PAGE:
5) You are fucking over everybody-Reclining your seat is a decision that sets off a chain reaction, wherein the person getting reclined on only has two options: 1-sit there, feeling the searing pain of the steel digging into their knees, and simply take it or 2-in a desperate search for relief, recline their own chair and send this ethical dilemma plummeting backwards, to the next person behind them. On and on it goes. Total anarchy that can extend all the way to the end of the plane, where the passenger in the very last row gets stuck with a chair on their lap and literally nowhere to turn. Think about this the next time you recline your chair. This isn’t about creating a minor inconvenience for one person. This is about forcing a plane full of people to acquiesce to your will.
6) Tall people never seem to be the ones reclining-I am 6’5” tall, and with great height comes great persecution. Airplanes aren't built for me. And yet, despite of that, I can still sit through a 4-hour flight without reclining. And I am not alone. I have never seen anyone my height or taller recline their seat on an airplane. Usually when people recline, they're relatively short, which makes sense, given that they have never experienced the agony of having a chair fall on top of you while also being tall enough to trick people into thinking that you're capable of dunking a basketball. I think what the airlines should do is rank all the economy passengers by height, and set up a system where the 2nd tallest person on the plane cannot recline unless the tallest person does, and the 3rd tallest cannot recline unless the 2nd tallest does, and so on and so forth. I call it the opposite chain reaction. And what it does is prevent a 5’9” middle-aged dude from recline in his chair, when a man of my size is sitting there stoically, watching several episodes of SVU and trying my hardest not to get caught pulling boogers from my nostrils.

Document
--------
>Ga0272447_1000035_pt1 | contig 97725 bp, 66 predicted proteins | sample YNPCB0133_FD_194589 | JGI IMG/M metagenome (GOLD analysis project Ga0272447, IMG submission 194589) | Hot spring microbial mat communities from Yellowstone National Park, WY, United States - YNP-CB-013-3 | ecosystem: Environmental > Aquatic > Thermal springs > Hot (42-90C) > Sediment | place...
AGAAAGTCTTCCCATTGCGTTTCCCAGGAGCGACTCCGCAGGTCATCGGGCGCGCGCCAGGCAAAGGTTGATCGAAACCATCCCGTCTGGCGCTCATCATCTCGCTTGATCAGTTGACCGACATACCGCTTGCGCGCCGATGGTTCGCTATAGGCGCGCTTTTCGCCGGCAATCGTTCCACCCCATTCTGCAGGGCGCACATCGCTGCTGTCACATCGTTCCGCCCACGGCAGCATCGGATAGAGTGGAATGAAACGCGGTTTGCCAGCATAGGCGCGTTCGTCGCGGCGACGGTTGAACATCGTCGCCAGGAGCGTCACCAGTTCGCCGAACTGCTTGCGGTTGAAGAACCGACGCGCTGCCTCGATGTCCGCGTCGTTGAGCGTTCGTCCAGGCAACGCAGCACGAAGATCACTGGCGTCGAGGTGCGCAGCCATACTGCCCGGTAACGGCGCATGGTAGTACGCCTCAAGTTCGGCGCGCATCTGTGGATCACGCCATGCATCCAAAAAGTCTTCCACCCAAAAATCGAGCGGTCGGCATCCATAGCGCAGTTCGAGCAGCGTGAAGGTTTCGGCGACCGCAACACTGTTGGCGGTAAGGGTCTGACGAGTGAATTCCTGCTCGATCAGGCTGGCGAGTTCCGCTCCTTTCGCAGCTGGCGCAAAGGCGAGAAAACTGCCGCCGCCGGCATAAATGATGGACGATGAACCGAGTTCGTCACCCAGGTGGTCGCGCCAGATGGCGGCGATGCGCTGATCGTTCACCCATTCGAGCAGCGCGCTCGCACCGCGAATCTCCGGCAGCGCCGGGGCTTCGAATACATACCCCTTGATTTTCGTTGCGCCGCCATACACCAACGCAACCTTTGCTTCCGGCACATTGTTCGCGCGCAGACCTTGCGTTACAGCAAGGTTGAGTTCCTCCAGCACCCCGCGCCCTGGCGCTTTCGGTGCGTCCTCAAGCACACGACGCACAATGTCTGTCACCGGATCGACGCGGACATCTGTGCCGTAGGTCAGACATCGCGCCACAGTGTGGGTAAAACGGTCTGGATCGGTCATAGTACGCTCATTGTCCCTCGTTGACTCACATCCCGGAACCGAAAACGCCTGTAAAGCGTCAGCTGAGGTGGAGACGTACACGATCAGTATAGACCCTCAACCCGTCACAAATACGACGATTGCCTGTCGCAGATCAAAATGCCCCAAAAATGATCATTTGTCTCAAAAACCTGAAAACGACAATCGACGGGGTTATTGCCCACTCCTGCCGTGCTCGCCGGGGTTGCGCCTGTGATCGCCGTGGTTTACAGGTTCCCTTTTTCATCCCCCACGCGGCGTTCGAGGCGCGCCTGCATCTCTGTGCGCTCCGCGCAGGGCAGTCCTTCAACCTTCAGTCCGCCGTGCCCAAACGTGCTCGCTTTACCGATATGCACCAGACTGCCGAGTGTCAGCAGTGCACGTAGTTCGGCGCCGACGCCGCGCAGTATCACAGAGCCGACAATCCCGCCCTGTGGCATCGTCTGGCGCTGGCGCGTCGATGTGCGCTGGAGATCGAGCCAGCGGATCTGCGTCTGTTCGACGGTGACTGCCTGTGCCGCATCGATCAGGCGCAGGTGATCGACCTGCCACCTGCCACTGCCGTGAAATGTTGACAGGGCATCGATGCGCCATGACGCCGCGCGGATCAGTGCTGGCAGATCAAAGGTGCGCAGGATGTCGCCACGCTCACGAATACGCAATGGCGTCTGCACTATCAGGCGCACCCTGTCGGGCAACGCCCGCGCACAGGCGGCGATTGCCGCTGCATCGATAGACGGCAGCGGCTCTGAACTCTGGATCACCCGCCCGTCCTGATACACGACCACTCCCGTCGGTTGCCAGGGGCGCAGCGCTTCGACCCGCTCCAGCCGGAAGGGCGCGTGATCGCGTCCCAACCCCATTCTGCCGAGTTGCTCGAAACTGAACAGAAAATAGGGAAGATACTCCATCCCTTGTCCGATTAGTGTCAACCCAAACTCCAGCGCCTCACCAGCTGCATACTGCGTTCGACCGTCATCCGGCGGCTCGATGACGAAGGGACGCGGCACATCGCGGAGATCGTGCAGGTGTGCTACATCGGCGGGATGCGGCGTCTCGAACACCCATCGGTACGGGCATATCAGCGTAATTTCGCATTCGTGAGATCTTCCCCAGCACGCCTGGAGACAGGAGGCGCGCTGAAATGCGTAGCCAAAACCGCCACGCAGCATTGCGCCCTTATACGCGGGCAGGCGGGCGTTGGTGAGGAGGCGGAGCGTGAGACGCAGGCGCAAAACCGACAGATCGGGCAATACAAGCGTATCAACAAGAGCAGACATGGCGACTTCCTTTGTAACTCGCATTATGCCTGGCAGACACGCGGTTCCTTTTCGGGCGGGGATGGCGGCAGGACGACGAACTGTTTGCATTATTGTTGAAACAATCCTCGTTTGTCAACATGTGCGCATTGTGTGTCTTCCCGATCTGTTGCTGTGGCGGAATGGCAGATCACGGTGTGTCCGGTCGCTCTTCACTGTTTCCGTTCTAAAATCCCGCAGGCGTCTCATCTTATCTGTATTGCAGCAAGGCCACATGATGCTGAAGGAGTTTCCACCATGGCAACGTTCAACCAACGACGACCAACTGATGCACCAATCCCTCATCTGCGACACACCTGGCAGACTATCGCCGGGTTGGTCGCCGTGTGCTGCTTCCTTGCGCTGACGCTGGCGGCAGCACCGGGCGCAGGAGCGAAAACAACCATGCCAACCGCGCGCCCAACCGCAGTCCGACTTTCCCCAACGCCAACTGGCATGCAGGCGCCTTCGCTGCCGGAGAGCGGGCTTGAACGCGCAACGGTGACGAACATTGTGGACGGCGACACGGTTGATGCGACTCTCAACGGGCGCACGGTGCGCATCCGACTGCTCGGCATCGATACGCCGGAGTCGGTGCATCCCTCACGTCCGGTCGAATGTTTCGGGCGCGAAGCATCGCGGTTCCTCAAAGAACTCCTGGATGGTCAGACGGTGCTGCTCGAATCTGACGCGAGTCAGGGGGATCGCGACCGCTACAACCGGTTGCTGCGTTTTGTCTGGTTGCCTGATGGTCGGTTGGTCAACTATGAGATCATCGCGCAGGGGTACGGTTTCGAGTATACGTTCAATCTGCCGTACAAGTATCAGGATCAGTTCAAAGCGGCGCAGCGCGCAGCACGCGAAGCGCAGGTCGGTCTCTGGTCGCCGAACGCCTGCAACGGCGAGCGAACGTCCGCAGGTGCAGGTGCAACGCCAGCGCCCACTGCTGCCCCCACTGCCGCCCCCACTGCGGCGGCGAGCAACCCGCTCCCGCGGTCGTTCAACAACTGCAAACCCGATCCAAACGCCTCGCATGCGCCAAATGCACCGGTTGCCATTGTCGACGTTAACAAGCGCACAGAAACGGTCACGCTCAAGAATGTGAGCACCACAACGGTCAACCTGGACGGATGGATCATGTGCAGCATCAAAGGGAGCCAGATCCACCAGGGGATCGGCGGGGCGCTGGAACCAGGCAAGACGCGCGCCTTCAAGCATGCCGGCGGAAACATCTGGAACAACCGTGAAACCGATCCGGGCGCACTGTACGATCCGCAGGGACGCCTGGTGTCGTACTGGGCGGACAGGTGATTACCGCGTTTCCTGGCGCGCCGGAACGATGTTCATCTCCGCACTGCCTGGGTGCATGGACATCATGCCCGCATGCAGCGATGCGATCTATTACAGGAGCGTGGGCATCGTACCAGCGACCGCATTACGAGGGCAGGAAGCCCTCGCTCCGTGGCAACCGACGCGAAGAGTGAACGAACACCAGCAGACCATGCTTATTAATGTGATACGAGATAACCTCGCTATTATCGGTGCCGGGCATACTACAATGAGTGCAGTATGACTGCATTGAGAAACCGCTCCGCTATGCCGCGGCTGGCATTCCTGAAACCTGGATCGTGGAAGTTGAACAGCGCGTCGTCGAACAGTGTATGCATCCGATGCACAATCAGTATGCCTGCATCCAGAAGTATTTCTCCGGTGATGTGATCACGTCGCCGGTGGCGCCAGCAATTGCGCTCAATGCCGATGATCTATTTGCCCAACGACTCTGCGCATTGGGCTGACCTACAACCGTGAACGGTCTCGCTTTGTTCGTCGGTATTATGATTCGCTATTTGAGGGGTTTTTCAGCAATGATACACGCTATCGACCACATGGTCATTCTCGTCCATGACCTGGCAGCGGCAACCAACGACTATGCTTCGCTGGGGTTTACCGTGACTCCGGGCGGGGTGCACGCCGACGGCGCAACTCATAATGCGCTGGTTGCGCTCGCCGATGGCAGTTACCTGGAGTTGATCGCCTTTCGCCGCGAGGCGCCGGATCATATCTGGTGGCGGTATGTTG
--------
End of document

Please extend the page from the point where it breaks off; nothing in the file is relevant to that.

7) Seat recliners won’t acknowledge their selfishness-When you recline your seat, you’re making an inherently selfish decision. And guess what? That’s OK. Human beings make selfish decisions all the damn time. For instance my wife just left town for 11 days. And I have already decided to spend the next week and a half poisoning my body with a copious amount of crab rangoons and kolaches, and potentially leaving her widowed with a very unsubstantial life insurance policy in the process, while pretending that the massive quantity of provender I am consuming is not just a very self-destructive coping mechanism meant to hide the fact that I am lonely and sad and certainly not thinking about anybody but myself.
The least someone can do when making a selfish decision is what I just did, admit their motives and move on. I will even go again and tell you that my desire for people to not recline their seats on an airplane is selfish. In much the way that the person reclining the seat is placing their own comfort above that of the person they are reclining on, me asking you to remain upright throughout the duration of your flight is doing the same. There are differences of course—the chain reaction, the aforementioned decreasing legroom and the ubiquitousness of laptops that can make seat reclining such a logistical nightmare—but in the end the truth remains: airlines no longer give a shit about our physical contentment.
Therefore it is up to us to give a shit about each other. Look, I am not saying you should never recline your seat. What I am saying is that you should never recline your seat ON ME. With that in mind all anyone can expect from you, seat recliners, is that anytime you want to recline your seat on an airplane, you ask the passenger behind you if that's OK. If that passenger is me, I will tell you no, it's not OK for you to make my physical space your own. But I say all that in the nicest way possible.
And, if you don't listen, I also won't punch your chair. That's the thing about massive people. We also have massive hearts.